McQueen swung around and jerked his finger at Sproat. “The rat-tailed Pigmies did not ruin the land. The pig people did. In its slow recovering state, the land can only support a small population of the Pygmy race. Being ancestors of the ancient rain forest, the Pigmies can come and go without harming the feeble growths. They weave their small bodies amongst the plants without disturbing the growing cycles.”
Sproat held up his hands and backed away. “I don’t care what you say. Those Pigmies have big buck teeth that have poisonous venom. They should all be given the antidote.”
The rat-tailed Pigmies rarely talked to anyone. When perturbed, their tails would come up in a threatening S posture. This threatening gesture had frightened many pig people away from the Orangeville experiment, and had kept them on the blue grass. When the Pigmies had talked to McQueen they were very intelligent and preferred to stay away from the ignorance of the pig people.
“Just because you’re afraid of the Pigmies,” McQueen said, “it is no reason to kill them.”
Sproat’s scared expression faded.
McQueen held out his arm toward an array of books in a vast opened plastic cabinet. “I don’t have time to be opening and closing doors every time I need a book. You should know that the blue grass must be kept high enough to keep the pig people from seeing these books.”
Sproat tilted his chubby head with a questioning slant. “What’s the matter with letting them see a few books?”
McQueen shook his head in disbelief and slammed one of the plastic doors on the cabinet. It covered half of the books.
“Unlike the plastic pamphlets the pig people use,” he said, “these books are made of paper. Paper is made from wood. If the pig people see the paper books, they’ll know the wood virus is fake.”
“I don’t think any of the pig people will get this close.”
“What makes you say that?”
“I have heard from various sources that pig people never go near your field.”
“You’ve heard?” McQueen questioned. “A warrior cannot rely on isolated statements, connect them, and make preconceived judgments. A warrior must be ready for anything and everything. He must see and confirm things for himself.”
“I think you’re overreacting, chief.”
The man hadn’t known McQueen for more than a few minutes. There was no way he could be considered a friend and call McQueen, chief. McQueen slammed the other cabinet door and raised his voice. “Chief? I don’t think you realize who’s in charge here. All replacement warriors must show respect and keep up the virus farce.”
Cowering, Sproat stiffened and stood at rigid attention. “I’m sorry, Chief Earth Officer, McQueen.”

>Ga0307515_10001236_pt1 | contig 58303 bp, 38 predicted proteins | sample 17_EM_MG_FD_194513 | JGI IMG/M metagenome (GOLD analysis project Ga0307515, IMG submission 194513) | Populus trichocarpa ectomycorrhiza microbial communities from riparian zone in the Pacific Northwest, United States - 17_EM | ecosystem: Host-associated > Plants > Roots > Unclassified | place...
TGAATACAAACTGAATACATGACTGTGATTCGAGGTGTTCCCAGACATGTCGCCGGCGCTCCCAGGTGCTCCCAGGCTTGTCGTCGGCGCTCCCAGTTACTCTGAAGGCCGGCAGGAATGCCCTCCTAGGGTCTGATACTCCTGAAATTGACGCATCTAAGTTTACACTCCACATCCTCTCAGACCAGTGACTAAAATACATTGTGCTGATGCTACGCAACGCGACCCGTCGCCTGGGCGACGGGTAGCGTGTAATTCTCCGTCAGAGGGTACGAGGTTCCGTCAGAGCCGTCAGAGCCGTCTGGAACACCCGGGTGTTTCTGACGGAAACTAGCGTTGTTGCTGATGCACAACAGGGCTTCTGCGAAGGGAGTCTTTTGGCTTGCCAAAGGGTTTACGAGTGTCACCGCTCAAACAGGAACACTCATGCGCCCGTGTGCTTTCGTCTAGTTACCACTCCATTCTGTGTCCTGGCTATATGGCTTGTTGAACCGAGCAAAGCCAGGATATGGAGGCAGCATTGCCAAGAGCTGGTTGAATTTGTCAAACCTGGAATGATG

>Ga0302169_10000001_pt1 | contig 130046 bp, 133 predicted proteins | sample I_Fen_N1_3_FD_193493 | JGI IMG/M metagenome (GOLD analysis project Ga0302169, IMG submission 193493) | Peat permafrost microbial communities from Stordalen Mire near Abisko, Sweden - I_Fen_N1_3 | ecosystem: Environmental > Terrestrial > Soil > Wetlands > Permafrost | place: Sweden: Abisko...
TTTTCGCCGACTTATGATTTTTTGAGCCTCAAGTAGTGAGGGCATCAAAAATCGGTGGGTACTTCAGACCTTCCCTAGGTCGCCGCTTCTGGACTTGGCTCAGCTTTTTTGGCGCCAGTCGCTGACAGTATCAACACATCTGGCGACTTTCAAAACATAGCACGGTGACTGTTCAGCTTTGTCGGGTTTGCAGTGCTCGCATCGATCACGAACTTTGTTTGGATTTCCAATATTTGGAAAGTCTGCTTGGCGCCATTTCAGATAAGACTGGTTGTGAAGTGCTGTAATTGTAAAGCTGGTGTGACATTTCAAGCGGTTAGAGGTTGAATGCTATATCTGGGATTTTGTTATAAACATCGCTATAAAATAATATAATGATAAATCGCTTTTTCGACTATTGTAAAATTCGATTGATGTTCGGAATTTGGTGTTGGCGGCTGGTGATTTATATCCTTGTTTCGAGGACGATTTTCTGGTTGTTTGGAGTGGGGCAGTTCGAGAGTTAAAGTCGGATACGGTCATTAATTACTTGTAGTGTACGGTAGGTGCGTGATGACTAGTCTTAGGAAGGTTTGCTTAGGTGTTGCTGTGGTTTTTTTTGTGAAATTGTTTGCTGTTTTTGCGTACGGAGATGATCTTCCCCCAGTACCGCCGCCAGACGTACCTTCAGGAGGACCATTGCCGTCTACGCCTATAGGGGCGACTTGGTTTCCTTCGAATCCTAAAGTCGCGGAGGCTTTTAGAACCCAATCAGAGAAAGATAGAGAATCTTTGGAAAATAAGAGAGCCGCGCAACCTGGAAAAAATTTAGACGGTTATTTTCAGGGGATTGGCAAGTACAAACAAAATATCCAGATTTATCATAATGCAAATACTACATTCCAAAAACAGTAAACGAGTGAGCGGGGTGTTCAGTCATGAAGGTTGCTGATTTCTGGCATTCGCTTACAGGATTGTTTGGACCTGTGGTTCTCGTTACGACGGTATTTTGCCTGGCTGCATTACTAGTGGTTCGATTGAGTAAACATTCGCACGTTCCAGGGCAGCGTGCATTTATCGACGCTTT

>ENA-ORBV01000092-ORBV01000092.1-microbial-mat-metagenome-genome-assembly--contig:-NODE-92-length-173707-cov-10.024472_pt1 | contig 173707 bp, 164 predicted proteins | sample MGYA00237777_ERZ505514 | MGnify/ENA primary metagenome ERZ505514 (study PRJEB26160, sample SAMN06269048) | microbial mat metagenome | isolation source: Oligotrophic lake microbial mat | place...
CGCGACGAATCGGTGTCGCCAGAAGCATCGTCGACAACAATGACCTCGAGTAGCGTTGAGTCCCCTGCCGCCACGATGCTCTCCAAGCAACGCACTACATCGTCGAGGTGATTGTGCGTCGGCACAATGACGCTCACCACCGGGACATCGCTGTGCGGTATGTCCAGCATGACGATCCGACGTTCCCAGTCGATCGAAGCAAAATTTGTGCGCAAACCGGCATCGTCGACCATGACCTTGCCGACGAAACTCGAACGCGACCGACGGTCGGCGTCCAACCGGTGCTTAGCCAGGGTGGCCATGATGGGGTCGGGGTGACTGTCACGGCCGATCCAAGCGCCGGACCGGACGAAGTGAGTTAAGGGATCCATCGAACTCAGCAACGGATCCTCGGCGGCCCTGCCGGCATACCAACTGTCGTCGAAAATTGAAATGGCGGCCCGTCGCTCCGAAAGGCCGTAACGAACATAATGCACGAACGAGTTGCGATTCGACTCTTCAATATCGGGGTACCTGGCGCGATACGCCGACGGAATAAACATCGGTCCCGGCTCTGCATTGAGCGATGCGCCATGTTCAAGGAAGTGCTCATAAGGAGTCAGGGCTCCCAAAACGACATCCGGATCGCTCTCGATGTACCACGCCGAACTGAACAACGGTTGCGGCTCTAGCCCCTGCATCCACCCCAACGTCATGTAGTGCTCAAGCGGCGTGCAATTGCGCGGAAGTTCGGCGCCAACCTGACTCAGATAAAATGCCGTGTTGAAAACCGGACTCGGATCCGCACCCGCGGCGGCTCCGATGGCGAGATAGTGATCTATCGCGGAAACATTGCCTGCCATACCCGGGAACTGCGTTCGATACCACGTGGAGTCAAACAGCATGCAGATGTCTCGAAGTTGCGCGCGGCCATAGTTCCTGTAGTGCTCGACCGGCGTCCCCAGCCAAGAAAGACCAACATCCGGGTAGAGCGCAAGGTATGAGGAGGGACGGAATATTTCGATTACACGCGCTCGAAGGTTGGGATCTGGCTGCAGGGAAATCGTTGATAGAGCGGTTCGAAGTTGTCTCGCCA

McQueen lowered his voice a notch. “Anything you do, no matter how trivial you may think it is, it may be the one thing that compromises the secret of the blue grass.”
Now, Sproat’s voice was high pitched and squeaky. “I know that, Chief Earth Officer.”
Puzzled by the high pitch of Sproat’s voice, McQueen wanted to ask him about it, but instead, he said, “I’ve heard the pig people are going off the blue grass. Are they?”
As if overheated, Sproat tugged at the tight collar of his baggy uniform. “Only a few people have ventured off,” he squeaked out. “They are still afraid of the green grass and the water virus.”
“They better be,” McQueen said. “If they find out it isn’t real, they’ll be taking baths in the rivers and lakes.”
“I don’t think it will ever go that far.”
“It may have gone too far already. In the last month, the sales of dry washing clay and bottled water have decreased thirty percent.”
“Maybe the people are not washing as much.”
“They might not wash as much, but they would never cut down on the amount of water they drink.”
“Nothing like that has happened.”
McQueen didn’t believe him. “What’s the matter with you?”
As if he were in a hurry to leave, Sproat stepped back and didn’t answer.
McQueen studied the scab bodyguard. “What do you mean nothing like that has happened? I just told you the sales of bottled water had decrease thirty percent. If it continues to drop, due to the fact that people are no longer afraid of unfiltered water, the planet’s natural resources will be greatly stressed. The social order will be shaken.”
Sproat moved uneasy. “We have taken care of everything.”
McQueen took a hard look at Sproat. “You better be sure. You can’t let those pig people get close to the water. They’ll poison it.”
A disarming smile formed on Sproat’s lips. “The canals seem to be clean and unpolluted.”
McQueen wanted to believe him, but Sproat was smiling like an unemployed liar auditioning for work. He wasn’t taking his job seriously. It was a warrior’s job to protect the earth. Canals dug to divert the world’s dwindling water supply to the river above Niagara Falls was a failed attempt to keep the hydro power plants running, but the canals did provide a nursery for vanishing aquatic life. To maintain the Friends of the Earth’s master plan of keeping the earth on a recovery path, the canals had to remain free of all pollution.